R2:  Nouran Gohar (EGY) 3-2  Alison Waters (ENG) 9-11, 11-6, 8-11, 11-8, 14-12 (67m)
What a way to finish the day.
How amazing was 36 years old Alison Waters – if one day they decide to make a parfum called England, they’ll squash her in there for sure – ranked 16 but having been WR3, playing PSA for 20 years now, would nearly take out World number 2 Nouran Gohar.
If you have the chance to look at the match, you’ll see that nearly every shot, win or lose the point, Alison ends on the floor, giving her utmost best on every rally, as if it was match ball. And people, it pays off.
Yes, Nouran had a tough one yesterday, she could have easily lost her first round against Bazooka Farida, who pushed the newly engaged Egyptian up to 16/14 in the 5th. So maybe the legs a bit heavy to start the match. Down 6/9 in the opener, she managed to equalise 9/9, but first blood to the English Lady, 12m.
A better game for the Wadi Degla Star, always in front in that second, very low number of errors, one each, 2/2, 5/3, 5/5, 9/5, 11/8 in 10m, Nouran looking in charge. It was about to change. In the third, it’s the English that calls the shot, even if the score is pretty close. The energy comes from her, and Nouran is reacting. Well, but only reacting, not proactive. 2/2, 3/3, 5/5, 6/6, 7/7, 8/8. And what a finish for Ali, a drive forehand stuck to the wall, a stroke, and a deep crosscourt kill, 11/8 to the English, 10m game.
A scary moment in the 4th for the Egyptian Camp, as Nouran is obviously struggling with her foot – the same one that was injured a few months ago, forcing her to retire here actually. And if Nouran manages to stay in the game/match, we can see she is struggling to get to the right and forward. Still, grimacing, she gets the upper hand, 8/4. A superb push from Ali, fighting literally for every shot, 8/8. But this time, the three points in a row go to Nouran, and it’s 11/8 in 11m, with a huuuuuge COME ONNNNNN as she exits the court…
The 5th… 19 minutes of magnificent squash, both of them attacking, running – Nouran foot much better – retrieving, hitting so hard, finding feathery drop shots, volley drop shots, long drop shots… you name it. 1/1, 2/2, 4/4, 5/5, 6/6, 7/7. But Ali is a bit tired – I wonder why really, and start to miss her targets a bit. That gives three match balls to the Egyptian, 10/7.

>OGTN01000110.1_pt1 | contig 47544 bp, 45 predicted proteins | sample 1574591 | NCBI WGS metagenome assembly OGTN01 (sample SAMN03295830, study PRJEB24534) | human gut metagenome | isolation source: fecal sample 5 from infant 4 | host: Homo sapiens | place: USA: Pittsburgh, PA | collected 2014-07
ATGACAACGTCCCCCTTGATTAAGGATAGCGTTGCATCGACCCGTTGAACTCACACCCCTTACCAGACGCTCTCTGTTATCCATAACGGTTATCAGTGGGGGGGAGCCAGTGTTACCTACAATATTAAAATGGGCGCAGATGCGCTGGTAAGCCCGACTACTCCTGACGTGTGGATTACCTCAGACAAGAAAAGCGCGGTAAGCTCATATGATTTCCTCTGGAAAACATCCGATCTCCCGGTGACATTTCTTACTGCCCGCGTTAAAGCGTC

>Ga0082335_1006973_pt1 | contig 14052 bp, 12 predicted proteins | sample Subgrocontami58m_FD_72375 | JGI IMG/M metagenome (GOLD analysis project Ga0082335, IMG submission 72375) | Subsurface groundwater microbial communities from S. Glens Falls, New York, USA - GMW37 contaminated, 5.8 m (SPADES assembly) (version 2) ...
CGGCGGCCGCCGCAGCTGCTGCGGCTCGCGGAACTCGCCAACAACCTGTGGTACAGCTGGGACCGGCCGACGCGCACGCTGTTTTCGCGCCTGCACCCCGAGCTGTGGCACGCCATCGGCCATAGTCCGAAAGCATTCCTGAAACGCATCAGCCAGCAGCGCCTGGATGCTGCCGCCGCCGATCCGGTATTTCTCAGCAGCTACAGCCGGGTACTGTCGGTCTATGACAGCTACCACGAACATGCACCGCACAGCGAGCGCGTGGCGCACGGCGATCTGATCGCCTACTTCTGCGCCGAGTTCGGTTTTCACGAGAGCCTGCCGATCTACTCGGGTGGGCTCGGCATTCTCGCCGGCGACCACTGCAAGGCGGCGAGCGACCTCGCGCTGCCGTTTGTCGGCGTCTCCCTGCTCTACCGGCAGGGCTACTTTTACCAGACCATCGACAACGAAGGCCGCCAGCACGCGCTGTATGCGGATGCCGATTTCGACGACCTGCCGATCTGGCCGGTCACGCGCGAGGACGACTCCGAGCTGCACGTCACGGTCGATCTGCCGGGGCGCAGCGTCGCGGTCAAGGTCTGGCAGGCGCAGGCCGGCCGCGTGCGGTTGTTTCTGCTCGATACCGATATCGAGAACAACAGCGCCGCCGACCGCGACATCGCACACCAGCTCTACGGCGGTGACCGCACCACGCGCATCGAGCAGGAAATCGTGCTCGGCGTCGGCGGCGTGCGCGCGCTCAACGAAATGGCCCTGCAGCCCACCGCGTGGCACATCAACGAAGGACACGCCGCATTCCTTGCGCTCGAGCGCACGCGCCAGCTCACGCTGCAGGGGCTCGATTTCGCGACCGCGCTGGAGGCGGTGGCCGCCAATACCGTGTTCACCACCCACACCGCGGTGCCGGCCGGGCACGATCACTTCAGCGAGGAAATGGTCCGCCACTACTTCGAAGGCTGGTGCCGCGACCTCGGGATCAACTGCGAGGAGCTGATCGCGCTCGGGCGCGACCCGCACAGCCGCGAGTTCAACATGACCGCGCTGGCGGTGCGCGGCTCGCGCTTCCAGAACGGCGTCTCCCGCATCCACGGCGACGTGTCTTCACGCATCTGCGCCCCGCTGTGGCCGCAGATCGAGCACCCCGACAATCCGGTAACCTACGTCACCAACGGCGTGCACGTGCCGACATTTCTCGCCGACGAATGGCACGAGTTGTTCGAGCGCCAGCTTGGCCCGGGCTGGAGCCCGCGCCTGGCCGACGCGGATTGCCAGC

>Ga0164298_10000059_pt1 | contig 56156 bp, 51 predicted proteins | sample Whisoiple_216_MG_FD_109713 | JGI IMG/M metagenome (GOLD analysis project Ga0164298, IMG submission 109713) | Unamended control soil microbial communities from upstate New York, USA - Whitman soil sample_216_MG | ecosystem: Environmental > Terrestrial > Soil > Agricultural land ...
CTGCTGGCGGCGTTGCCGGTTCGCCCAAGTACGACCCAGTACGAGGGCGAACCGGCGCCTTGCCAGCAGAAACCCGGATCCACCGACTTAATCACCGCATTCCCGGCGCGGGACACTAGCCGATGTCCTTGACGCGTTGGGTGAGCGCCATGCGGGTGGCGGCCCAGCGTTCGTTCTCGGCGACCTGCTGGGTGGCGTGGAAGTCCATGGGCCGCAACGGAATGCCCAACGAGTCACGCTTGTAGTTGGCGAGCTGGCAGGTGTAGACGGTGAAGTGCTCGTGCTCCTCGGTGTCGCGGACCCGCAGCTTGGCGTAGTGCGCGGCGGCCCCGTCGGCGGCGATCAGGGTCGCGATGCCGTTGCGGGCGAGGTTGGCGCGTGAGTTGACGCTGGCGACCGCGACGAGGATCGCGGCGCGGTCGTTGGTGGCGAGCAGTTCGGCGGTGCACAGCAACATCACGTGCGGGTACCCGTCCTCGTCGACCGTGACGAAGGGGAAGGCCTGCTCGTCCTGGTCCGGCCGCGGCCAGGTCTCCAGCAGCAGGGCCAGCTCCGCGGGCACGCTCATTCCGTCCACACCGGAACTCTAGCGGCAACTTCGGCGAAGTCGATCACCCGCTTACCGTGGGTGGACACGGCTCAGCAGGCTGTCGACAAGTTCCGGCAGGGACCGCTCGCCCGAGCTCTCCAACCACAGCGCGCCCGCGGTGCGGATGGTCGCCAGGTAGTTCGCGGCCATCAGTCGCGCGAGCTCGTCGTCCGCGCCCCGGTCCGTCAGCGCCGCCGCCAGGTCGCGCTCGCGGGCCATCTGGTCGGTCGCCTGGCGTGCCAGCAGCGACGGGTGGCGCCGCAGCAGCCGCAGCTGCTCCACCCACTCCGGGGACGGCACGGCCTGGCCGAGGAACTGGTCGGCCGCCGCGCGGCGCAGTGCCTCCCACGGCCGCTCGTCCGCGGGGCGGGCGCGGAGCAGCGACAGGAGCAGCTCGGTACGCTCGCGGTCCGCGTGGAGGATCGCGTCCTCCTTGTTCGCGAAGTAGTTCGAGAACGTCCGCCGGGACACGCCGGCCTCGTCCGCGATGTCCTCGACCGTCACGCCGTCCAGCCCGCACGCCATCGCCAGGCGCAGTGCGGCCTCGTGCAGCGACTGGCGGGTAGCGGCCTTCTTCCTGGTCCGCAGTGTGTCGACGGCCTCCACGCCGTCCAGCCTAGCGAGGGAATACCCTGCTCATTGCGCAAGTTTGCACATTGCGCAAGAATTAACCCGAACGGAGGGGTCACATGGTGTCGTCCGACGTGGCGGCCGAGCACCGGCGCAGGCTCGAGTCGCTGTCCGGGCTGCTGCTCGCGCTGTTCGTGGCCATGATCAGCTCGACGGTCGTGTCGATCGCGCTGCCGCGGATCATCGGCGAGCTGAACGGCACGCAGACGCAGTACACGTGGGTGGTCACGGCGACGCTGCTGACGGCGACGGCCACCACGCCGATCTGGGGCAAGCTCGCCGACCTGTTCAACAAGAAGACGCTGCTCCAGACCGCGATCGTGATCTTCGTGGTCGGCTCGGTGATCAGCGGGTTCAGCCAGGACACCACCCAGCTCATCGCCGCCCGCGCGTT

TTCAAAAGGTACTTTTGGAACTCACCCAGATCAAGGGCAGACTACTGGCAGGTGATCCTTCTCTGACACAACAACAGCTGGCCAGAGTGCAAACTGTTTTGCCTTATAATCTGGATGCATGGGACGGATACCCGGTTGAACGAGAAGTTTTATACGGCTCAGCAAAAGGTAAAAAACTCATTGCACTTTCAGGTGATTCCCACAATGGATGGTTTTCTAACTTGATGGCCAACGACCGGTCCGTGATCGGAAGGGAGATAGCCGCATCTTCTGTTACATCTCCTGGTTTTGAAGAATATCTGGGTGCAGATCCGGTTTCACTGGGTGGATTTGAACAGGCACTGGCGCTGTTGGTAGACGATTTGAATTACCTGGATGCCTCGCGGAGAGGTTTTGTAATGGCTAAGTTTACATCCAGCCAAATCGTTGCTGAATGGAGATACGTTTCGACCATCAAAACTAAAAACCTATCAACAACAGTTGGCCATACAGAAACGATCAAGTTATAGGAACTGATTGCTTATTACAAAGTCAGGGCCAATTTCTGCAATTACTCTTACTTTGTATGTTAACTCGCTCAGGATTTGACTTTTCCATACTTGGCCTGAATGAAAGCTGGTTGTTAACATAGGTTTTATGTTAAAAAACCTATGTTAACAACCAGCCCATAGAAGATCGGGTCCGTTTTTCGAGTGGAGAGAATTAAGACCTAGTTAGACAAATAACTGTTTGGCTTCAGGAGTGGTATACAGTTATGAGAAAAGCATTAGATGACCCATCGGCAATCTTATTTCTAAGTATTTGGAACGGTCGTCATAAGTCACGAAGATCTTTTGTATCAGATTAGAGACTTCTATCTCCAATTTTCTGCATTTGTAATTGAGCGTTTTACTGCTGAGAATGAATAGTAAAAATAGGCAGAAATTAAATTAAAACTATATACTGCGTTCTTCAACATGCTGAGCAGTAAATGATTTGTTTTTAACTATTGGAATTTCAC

Surely, that’s enough of a cushion? Que nenni – course not – and Ali forces a decider, 10/10. She gets a match ball of her own, 11/10, and gets unlucky there, clipping the front corner of the court, ball flies in the middle, and that’s a stroke against her. But she gets another chance, 12/11, another endless high paced rally, a deep drive that dies at the back takes care of that one, 12/12. A no let give Nouran her 4th match ball, “c’est la bonne”, that’s the one, and it’s 14/12 for the World number two.
Cue happy crowd…
I think that if I could have improved my short game by 10%, I would have won. I was not enough accurate on my short game, and I clipped the side wall a few times, that put me in trouble.
Yes, I have played Nouran a few times, especially one season I think we played three or four times, so I know what to expect. Some of the matches have been a bit… edgy, but today was a very clean match, very enjoyable.
But it’s nice to know I can still compete at that level, shame I couldn’t get it in the end…
Every tournament has something special and this tournament it seems like I’m playing five games – I just have to adapt and take it as it is. Alison played really well, it was very enjoyable out there even though it was tough at times. I felt tactically, we play at quite a similar pace and it was all about who would adapt and inject the pace and play the bigger points. I’m really glad it went my way today.
I had a niggle in my heel in the middle of the game but overall my body is holding itself.